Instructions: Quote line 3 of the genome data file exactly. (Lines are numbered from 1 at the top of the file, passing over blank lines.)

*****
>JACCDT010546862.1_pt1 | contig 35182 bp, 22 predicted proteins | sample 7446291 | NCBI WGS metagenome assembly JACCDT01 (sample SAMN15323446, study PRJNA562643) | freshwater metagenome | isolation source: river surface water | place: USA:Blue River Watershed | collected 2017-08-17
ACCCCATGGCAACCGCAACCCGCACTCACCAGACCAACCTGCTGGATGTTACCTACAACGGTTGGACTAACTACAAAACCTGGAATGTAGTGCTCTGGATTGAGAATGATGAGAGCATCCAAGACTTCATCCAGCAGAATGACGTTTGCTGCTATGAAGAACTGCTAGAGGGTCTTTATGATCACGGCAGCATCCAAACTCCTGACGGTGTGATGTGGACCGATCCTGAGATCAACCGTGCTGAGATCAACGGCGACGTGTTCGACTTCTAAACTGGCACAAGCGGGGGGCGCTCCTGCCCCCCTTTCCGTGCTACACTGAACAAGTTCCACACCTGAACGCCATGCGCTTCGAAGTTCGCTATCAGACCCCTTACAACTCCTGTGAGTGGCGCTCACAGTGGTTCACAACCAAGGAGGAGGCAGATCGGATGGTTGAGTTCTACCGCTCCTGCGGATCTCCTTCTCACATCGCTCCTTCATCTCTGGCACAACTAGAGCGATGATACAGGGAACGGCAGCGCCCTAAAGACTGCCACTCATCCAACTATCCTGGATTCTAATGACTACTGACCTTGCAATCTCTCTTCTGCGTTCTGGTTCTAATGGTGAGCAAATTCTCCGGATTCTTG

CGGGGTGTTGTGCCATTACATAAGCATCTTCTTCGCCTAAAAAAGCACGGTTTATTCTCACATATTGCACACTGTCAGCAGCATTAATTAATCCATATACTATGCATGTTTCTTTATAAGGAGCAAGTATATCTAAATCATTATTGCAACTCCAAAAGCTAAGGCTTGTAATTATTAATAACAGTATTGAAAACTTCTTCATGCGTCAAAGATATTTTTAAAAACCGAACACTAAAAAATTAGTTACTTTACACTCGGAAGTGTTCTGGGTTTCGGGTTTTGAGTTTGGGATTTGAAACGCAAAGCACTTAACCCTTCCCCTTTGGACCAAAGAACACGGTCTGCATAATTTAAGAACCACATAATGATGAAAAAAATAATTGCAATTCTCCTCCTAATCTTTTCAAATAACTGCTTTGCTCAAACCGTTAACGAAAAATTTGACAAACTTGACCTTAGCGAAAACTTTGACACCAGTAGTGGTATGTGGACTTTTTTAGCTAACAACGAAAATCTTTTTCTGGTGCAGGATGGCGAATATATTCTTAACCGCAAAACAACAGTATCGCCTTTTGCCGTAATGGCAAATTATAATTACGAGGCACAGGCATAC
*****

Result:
CGGGGTGTTGTGCCATTACATAAGCATCTTCTTCGCCTAAAAAAGCACGGTTTATTCTCACATATTGCACACTGTCAGCAGCATTAATTAATCCATATACTATGCATGTTTCTTTATAAGGAGCAAGTATATCTAAATCATTATTGCAACTCCAAAAGCTAAGGCTTGTAATTATTAATAACAGTATTGAAAACTTCTTCATGCGTCAAAGATATTTTTAAAAACCGAACACTAAAAAATTAGTTACTTTACACTCGGAAGTGTTCTGGGTTTCGGGTTTTGAGTTTGGGATTTGAAACGCAAAGCACTTAACCCTTCCCCTTTGGACCAAAGAACACGGTCTGCATAATTTAAGAACCACATAATGATGAAAAAAATAATTGCAATTCTCCTCCTAATCTTTTCAAATAACTGCTTTGCTCAAACCGTTAACGAAAAATTTGACAAACTTGACCTTAGCGAAAACTTTGACACCAGTAGTGGTATGTGGACTTTTTTAGCTAACAACGAAAATCTTTTTCTGGTGCAGGATGGCGAATATATTCTTAACCGCAAAACAACAGTATCGCCTTTTGCCGTAATGGCAAATTATAATTACGAGGCACAGGCATAC